The Nuts and Bolts of Peanut Allergy

The Nuts and Bolts of Peanut Allergy

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By: Meital Yerushalmi

The Addendum Guidelines for the Prevention of Peanut Allergy in the United States, published in January 2017, have illustrated that our understanding of peanut allergy (PA) has come a long way.1 Endorsed by the American Academy of Pediatrics (AAP) and the Canadian Society of Allergy and Clinical Immunology, the new guidelines recommend early introduction of peanut protein for infants, particularly those with an increased risk for PA*.1 Yet, my mission to unravel just how far these guidelines have come from their predecessors in the past two decades has, surprisingly, sent me on a trip down memory lane.

I grew up in a small desert town in Israel and moved to Canada as a teenager in the mid-2000’s. It was then when I first built a snowman, tried real Canadian maple syrup, acquired a taste for Tim Horton’s coffee, and got my own Team Canada hockey jersey. It was also the first time in my life that I learned about an allergy to peanuts. Peanut allergy is quite rare in Israel, insofar as I had neither met nor heard of anyone living with this life-threatening hypersensitivity prior to moving to Canada.

For years I was perplexed about the striking difference in the rates of PA between the two countries. Several visits to local Jewish schools in Toronto, featuring allergy alerts and peanut-free zones, suggested that genetics alone are not the answer to this conundrum. Could, then, cultural differences be at play?

A 2008 study aimed to answer this question, and revealed that the prevalence of PA among Jewish children in the UK is ten-fold higher than that of their Israeli counterparts.2 As the two groups have a similar genetic background, investigators hypothesized that their findings may have resulted from differences in the children’s peanut consumption. Indeed, while UK parents were advised to avoid introducing peanuts to infants in the first year of life,2 echoing the AAP 2000 guideline recommendation to delay their introduction in high-risk children until three years of age,3 Israeli parents provide them peanut products liberally during that time.

Peanuts are undoubtedly popular in Israel, commonly in the form of Bamba–an iconic peanut snack considered a staple of Israeli childhood. Bamba Baby, its mascot, speaks to its popularity among children (though, as my Israeli friends can attest, we still pick it up for ourselves in the Kosher aisle from time to time…). Could Bamba be at the cornerstone of tackling the growing rise in PA in North America?

Recent updates to the guidelines suggest that this may be the case. Whereas the 2008 AAP guideline rescinded the peanut avoidance advice, concluding that no convincing evidence supported a significant protective effect by delayed peanut introduction beyond four to six months,4 current guidelines go further by promoting early peanut consumption in high-risk infants.1 These new guidelines are based primarily on the results of the Learning Early About Peanuts (LEAP) trial,5 in which 640 high risk* infants, ranging from 4 to 11 months of age, were randomized to ingest or avoid peanuts until age five. An oral peanut protein challenge at that point revealed that 17.2% of children in the avoidance group exhibited a PA, as compared with only 3.2% in the consumption group.5 In other words, early introduction of peanuts in high-risk infants was shown to prevent PA. Furthermore, a follow-up study reported a persistence of Oral Tolerance to Peanut (LEAP-On) among children in the consumption group following a 12-month avoidance period.6 Given that PA is the leading cause of death due to food-induced anaphylaxis in the US, the implications of such findings cannot be underestimated.7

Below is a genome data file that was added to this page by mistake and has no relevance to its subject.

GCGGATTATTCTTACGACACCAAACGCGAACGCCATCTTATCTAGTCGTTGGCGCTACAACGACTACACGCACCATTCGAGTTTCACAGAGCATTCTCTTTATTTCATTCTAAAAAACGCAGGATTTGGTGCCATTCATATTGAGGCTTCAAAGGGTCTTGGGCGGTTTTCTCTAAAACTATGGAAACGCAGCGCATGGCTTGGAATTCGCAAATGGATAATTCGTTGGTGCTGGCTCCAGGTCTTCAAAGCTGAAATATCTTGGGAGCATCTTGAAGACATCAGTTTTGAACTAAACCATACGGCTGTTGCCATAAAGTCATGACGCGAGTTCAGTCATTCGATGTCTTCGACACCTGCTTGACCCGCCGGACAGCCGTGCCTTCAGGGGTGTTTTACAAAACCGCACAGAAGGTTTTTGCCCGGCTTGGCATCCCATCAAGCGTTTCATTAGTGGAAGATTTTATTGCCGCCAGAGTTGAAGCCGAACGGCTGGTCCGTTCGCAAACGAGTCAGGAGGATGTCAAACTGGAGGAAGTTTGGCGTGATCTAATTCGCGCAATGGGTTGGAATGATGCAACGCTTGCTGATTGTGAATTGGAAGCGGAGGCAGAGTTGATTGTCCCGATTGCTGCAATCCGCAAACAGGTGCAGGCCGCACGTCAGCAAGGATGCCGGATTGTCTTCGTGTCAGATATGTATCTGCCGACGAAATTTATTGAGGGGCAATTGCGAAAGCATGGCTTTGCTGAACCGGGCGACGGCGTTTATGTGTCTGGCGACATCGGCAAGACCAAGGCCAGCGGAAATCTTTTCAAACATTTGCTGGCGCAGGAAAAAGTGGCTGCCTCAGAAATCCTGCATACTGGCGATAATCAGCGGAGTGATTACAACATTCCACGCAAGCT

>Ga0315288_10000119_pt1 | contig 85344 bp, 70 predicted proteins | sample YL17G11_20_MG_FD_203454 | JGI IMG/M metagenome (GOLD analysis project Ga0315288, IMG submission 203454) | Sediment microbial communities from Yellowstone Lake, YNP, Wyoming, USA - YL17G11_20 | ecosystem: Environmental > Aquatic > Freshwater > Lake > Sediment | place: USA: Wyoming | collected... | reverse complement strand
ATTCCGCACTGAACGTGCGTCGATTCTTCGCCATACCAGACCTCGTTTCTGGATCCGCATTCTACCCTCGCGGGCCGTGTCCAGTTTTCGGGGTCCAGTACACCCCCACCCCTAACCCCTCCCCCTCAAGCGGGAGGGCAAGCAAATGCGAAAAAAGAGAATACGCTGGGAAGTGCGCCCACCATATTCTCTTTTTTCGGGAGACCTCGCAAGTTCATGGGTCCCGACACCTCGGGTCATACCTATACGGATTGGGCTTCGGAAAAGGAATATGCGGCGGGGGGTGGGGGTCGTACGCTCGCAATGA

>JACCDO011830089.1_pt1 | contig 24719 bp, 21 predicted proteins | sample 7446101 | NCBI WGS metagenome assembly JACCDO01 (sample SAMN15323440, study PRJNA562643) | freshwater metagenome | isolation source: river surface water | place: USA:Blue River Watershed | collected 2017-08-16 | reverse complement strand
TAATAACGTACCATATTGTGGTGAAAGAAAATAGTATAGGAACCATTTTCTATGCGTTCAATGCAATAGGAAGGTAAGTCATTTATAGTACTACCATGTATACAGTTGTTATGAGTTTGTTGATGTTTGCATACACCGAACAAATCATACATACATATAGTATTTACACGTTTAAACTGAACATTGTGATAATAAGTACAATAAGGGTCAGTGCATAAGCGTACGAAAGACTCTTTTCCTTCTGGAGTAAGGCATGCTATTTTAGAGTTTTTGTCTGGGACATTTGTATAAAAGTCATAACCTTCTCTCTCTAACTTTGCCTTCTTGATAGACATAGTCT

As for Bamba, on my visit home in June I learned of some of its new variations–filled with Halva (sesame), hazelnut, or almond cream–evidently, we Israelis go nuts for peanuts.

*Infants with severe eczema and/or egg allergy

Infants with mild to moderate eczema

Children with a first-degree relative who suffers from an allergy

 

References

  1. Togias A, Cooper SF, Acebal ML, et al. Addendum guidelines for the prevention of peanut allergy in the United States: Report of the National Institute of Allergy and Infectious Diseases-sponsored expert panel. Ann Allergy Asthma Immunol. 2017;118(2):166-73.
  2. Du Toit G, Katz Y, Sasieni P, et al. Early consumption of peanuts in infancy is associated with a low prevalence of peanut allergy. J Allergy Clin Immunol. 2008; 122(5):984-91.
  3. American Academy of Pediatrics Committee on Nutrition. Hypoallergenic infant formulas. Pediatrics. 2000;106(2 Pt 1):346-9.
  4. Greer FR, Sicherer SH, Burks AW, et al.. Effects of early nutritional interventions on the development of atopic disease in infants and children: the role of maternal dietary restriction, breastfeeding, timing of introduction of complementary foods, and hydrolyzed formulas. Pediatrics. 2008; 121(1):183-91.
  5. Du Toit G, Roberts G, Sayre PH, et al. Randomized trial of peanut consumption in infants at risk for peanut allergy. N Engl J Med. 2015; 372(9):803-813.
  6. Du Toit G, Sayre PH, Roberts G, et al. Effect of Avoidance on Peanut Allergy after Early Peanut Consumption. N Engl J Med. 2016;374(15):1435-43.
  7. Bock SA, Munoz-Furlong A, Sampson HA. Further fatalities caused by anaphylactic reactions to food, 2001-2006. J Allergy Clin Immunol. 2007;119(4):1016-8.